What tax provisions subsidize the cost of health care?
A host of tax preferences for health care will cost the federal government roughly $250 billion in revenue in 2015. The largest is the exclusion from taxable income of employer contributions for health insurance premiums.
Exclusion for employer contributions to health insurance
In 2015, the federal government will lose roughly $250 billion in income tax revenue from at least 10 tax preferences for health care. By far the most costly is the exclusion of employer contributions for health insurance premiums from taxable income. In most cases, employee contributions to health insurance premiums are excluded from income taxes. The Joint Committee on Taxation estimates tax expenditures on the exclusion for employer-sponsored health insurance will be $150.6 billion in fiscal year 2015.
Other major tax expenditures for Health care
Table 1 outlines the major federal tax expenditures for health care:
- Medicare benefits are excluded from taxable income ($64.3 billion).
- Individuals may claim as an itemized deduction out-of-pocket medical expenses and health insurance premiums paid with after-tax dollars and exceeding 10 percent of their adjusted gross income ($11.0 billion).
- By the same token, self-employed individuals may deduct health insurance premiums from their income ($5.6 billion).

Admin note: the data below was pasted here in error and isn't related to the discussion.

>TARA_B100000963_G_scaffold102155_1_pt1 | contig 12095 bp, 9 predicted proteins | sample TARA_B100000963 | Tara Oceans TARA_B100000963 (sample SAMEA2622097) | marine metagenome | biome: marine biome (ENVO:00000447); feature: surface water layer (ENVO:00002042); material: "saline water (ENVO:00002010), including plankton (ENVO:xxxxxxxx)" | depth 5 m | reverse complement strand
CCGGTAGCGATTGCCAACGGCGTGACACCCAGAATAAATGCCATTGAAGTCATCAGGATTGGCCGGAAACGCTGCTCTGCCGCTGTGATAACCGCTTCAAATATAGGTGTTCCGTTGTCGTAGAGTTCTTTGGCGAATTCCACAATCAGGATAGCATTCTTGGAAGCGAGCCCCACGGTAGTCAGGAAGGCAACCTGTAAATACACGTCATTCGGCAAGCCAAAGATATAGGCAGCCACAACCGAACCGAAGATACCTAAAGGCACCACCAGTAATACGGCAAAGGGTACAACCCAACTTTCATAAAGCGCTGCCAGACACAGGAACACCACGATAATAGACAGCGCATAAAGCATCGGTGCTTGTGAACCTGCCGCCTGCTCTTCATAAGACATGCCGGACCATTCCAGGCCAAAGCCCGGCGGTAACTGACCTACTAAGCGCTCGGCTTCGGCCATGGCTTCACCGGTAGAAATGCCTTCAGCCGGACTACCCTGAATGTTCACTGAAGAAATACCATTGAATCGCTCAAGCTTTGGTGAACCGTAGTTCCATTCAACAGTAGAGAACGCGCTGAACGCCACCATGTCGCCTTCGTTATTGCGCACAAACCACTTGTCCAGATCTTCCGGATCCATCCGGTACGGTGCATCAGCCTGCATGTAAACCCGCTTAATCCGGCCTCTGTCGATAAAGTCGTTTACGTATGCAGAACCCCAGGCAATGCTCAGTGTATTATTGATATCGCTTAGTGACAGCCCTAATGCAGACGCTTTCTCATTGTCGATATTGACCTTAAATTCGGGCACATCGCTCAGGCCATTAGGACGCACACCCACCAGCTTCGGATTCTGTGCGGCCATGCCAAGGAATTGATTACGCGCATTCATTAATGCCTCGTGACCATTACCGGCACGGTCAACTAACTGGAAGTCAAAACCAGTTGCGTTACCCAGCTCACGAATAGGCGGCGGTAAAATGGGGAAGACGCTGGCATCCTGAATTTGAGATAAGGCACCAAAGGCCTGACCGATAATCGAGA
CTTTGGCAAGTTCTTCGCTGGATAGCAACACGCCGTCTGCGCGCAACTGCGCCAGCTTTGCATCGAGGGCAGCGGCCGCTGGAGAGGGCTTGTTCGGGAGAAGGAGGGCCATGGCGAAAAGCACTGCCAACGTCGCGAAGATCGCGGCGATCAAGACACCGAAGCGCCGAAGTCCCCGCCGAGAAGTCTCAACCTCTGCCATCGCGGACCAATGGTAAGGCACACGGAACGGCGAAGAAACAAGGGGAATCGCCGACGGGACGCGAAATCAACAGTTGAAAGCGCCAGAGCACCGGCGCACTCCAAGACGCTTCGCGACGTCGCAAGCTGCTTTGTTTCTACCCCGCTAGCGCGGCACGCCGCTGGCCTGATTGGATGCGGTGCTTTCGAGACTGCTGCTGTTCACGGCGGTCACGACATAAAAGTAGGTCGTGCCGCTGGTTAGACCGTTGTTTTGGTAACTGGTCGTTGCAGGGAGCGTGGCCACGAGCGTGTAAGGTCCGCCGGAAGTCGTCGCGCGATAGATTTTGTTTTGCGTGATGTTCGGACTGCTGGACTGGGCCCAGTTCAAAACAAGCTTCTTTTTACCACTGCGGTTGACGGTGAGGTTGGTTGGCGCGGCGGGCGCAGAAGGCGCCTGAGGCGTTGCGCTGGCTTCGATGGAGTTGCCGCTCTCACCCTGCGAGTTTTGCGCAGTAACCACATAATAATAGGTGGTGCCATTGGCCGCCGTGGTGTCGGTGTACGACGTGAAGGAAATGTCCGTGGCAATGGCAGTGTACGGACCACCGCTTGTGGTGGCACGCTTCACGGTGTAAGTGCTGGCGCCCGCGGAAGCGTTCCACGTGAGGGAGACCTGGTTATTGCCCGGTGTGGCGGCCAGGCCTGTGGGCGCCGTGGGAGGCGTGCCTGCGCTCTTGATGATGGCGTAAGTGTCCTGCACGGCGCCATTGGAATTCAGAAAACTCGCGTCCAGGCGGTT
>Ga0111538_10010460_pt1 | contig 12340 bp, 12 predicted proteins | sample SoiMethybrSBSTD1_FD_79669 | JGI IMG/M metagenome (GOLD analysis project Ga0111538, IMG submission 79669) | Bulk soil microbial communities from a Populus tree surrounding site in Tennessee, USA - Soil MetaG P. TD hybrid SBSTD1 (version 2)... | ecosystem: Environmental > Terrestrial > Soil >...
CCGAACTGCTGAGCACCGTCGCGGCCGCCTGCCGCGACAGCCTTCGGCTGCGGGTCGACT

- Individuals ineligible for employer-sponsored or public health insurance may use tax credits to purchase insurance on ACA exchanges ($5.4 billion).
- Corporations and individuals may claim contributions to qualified health organizations as itemized deductions if the contributions are less than half of their adjusted gross income ($5.1 billion).
- Medical benefits provided by workers’ compensation insurance are excluded from taxable income ($4.9 billion).
- Coverage for military retirees and dependents is excluded from taxable income ($3.2 billion).
- Interest on certain bonds issued for hospital construction is excluded from taxable income ($2.5 billion).
- Individuals under 65 covered by high-deductible health insurance plans may take an income tax deduction for contributions to health savings accounts (HSAs). Employers may make HSA contributions that are excluded from income taxes. Additionally, HSA balances grow tax free, and withdrawals for medical expenses are not subject to income tax ($1.9 billion).
- Small employers who pay low average wages may take a credit when providing employees with health insurance. The credit phases out as firm size and average wages increase; it can only be taken for two years ($1.5 billion).
- Pharmaceutical companies testing drugs for rare diseases may claim the orphan drug credit ($0.8 billion).
Joint Committee on Taxation. Estimates of Federal Tax Expenditures for Fiscal Years 2014–18.
Gruber, Jonathan. 2011. “The Tax Exclusion for Employer-Sponsored Health Insurance.” National Tax Journal 64(2, part 2): 511–30.
Joint Committee on Taxation, Tax Expenditures for Health Care (JCX-66-08), July 30, 2008.